Transition period was detrimental: SABC

By Drum Digital
12 September 2013

The SABC was dealt a blow when it migrated from one financial reporting system to the one the auditor general used, CEO Lulama Mokhobo said on Thursday.

"The incomplete migration from the generally accepted accounting practice (GAAP) to the International Financial Reporting Standards (IFRS), coupled with a significant lack of capacity and training among finance managers, resulted in inadequate systems to maintain records," Mokhobo said.

She was responding to AG Terence Nombembe's issuing of a disclaimer opinion on the SABC's 2013 annual report tabled in Parliament, citing as his reasons financial mismanagement and inadequate controls.

She was also explaining the dire results in the SABC's annual financial report.

Mokhobo said the SABC had previously used a system of recording and reporting on its financials that was a hybrid of that used by the auditing firm KPMG and that in use by Nombembe.

"When the AG assisted us, we found that his system was much wider and deeper and was not what we had previously used."

The AG found that the SABC was unable to provide documentation to account for more than R1.5 billion in expenditure.

"Caught off-guard is not the right word. The stark differences in how they do their testing threw us... we were quite surprised at the intensity and we didn't realise the level intensity until the closing processing," said Mokhobo.

She said the SABC had also suffered a huge loss of skills in the finance department, and had inherited problems dating back to before 2008.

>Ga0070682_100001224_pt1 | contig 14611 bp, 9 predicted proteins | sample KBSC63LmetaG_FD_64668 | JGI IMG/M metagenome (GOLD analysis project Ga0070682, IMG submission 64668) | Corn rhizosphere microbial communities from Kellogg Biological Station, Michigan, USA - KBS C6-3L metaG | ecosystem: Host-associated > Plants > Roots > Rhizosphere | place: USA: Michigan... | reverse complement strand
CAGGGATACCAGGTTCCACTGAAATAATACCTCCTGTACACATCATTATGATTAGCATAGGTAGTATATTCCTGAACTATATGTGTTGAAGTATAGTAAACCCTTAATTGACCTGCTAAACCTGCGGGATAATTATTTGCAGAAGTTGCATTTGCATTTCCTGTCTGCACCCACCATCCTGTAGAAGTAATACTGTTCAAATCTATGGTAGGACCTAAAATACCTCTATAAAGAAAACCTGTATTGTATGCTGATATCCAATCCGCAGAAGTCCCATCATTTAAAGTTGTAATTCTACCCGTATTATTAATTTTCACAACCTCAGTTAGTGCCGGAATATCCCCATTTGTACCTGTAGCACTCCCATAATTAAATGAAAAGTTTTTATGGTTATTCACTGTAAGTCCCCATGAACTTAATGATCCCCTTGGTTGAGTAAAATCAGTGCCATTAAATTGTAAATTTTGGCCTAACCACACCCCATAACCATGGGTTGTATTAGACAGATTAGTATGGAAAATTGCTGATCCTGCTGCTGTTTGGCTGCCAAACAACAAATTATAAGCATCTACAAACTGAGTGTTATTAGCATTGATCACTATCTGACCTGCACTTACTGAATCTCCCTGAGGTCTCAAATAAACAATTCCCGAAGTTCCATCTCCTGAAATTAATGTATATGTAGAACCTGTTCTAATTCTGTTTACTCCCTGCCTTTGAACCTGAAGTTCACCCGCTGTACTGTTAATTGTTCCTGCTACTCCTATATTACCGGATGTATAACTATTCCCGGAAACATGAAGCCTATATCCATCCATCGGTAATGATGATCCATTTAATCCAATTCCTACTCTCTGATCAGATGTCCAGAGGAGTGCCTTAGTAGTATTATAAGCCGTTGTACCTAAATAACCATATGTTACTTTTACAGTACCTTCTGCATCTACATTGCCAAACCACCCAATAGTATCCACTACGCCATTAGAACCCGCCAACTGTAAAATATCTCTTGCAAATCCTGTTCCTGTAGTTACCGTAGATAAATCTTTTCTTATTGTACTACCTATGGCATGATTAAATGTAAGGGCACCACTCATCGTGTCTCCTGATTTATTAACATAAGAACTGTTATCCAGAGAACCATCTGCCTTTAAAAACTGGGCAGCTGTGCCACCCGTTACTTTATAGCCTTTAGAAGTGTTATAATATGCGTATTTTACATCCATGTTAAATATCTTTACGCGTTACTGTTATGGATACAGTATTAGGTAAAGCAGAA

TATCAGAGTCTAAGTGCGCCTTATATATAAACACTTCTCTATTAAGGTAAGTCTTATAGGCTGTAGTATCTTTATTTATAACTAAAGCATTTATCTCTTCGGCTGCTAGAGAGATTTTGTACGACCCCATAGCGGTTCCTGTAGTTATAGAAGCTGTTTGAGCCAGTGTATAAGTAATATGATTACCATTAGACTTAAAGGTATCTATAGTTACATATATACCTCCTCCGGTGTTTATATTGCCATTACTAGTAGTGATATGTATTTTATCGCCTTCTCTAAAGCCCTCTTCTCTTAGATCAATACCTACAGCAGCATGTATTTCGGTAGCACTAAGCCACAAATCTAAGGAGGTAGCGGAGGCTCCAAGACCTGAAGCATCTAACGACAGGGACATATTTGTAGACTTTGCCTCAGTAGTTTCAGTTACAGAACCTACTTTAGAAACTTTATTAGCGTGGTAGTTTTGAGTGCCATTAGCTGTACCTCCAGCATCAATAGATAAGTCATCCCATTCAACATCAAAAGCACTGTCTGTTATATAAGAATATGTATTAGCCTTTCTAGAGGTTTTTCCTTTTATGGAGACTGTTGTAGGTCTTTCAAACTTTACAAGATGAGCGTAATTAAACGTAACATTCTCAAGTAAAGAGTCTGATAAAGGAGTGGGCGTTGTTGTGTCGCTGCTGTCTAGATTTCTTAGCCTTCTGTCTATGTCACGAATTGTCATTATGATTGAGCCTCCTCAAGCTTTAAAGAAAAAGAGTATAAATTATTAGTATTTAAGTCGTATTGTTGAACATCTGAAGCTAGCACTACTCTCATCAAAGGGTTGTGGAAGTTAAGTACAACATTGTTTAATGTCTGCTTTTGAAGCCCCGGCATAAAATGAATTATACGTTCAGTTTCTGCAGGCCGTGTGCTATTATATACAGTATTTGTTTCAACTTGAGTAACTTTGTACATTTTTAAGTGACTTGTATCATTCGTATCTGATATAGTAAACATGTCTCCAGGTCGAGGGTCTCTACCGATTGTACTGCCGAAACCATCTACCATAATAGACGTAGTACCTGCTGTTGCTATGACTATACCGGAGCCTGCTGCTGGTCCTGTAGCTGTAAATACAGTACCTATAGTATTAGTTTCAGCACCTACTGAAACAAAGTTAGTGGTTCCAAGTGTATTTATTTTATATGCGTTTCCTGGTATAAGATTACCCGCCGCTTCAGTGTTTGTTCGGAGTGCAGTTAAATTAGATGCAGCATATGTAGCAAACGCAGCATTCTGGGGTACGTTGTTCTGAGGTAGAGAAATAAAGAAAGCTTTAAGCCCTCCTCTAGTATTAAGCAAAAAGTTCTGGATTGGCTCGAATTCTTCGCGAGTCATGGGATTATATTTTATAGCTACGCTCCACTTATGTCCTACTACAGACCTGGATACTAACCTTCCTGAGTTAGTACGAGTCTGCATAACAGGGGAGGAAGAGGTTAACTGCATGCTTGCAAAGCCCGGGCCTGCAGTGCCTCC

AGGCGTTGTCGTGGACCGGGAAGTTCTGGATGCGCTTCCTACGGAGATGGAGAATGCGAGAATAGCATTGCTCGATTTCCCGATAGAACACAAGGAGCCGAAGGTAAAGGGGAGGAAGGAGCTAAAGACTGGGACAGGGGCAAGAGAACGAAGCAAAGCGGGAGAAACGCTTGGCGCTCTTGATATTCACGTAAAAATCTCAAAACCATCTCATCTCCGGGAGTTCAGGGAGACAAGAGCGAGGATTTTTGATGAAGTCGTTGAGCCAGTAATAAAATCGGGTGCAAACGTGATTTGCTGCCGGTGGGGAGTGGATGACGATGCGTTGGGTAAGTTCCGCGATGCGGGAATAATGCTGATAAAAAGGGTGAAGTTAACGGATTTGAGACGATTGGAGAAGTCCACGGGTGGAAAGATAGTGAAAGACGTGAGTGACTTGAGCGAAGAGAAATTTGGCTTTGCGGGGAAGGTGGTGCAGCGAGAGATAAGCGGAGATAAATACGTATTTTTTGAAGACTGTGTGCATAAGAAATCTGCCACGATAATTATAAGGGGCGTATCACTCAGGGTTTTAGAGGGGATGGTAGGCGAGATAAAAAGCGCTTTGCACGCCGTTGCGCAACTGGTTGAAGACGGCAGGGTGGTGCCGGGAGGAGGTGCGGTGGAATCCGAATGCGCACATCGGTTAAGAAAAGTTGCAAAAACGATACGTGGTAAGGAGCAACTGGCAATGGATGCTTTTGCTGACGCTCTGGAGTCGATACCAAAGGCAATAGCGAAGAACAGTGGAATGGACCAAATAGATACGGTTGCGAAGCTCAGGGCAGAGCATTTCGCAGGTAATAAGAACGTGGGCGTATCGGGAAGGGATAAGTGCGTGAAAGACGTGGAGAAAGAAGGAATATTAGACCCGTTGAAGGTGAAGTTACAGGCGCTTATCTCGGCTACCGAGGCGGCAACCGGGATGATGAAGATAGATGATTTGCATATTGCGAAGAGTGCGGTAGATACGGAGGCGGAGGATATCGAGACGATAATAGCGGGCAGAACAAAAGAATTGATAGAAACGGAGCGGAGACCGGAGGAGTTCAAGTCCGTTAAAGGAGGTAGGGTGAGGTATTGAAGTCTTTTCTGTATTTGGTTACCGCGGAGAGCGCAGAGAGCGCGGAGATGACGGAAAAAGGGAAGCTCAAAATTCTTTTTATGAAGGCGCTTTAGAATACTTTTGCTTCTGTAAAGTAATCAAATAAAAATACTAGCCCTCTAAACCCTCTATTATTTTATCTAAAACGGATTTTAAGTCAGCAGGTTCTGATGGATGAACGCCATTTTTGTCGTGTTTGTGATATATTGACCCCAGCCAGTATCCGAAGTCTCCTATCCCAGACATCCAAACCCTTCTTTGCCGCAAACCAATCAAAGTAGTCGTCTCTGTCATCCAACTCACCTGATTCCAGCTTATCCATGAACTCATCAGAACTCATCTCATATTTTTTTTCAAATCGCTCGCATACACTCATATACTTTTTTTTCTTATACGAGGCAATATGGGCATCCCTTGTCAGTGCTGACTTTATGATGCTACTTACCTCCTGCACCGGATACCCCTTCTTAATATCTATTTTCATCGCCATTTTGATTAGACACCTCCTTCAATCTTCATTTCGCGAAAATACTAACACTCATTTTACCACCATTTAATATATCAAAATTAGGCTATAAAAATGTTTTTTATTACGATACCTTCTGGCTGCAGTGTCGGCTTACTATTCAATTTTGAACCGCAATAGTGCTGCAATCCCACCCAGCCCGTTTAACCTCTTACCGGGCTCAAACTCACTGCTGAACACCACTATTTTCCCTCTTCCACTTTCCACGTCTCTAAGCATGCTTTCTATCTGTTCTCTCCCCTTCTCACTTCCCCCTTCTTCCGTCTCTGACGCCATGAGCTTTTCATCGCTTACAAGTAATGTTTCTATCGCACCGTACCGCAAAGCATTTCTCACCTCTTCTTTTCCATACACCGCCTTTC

Mokhobo said the SABC would exercise fiscal prudence when its government-guaranteed loan was paid off at the end of September.

"The SABC... has made R330 million in profits after taxes, and we will be paying off the government guaranteed loan at the end of September," she said.

Mokhobo said the partial financial freedom would not translate into careless spending, but would be invested in turn-around strategies including training staff in its financial department.

Meanwhile, the Democratic Alliance said it planned to ask that President Jacob Zuma refer the report to the Special Investigating Unit (SIU) for further investigation.

"It is unacceptable that the SABC is unable to account for TV licence fees of almost R1 billion. South Africa cannot be expected to continue paying licence fees to fund the SABC, if this funding will simply disappear into the ether," DA spokeswoman Marian Shinn said in a statement.


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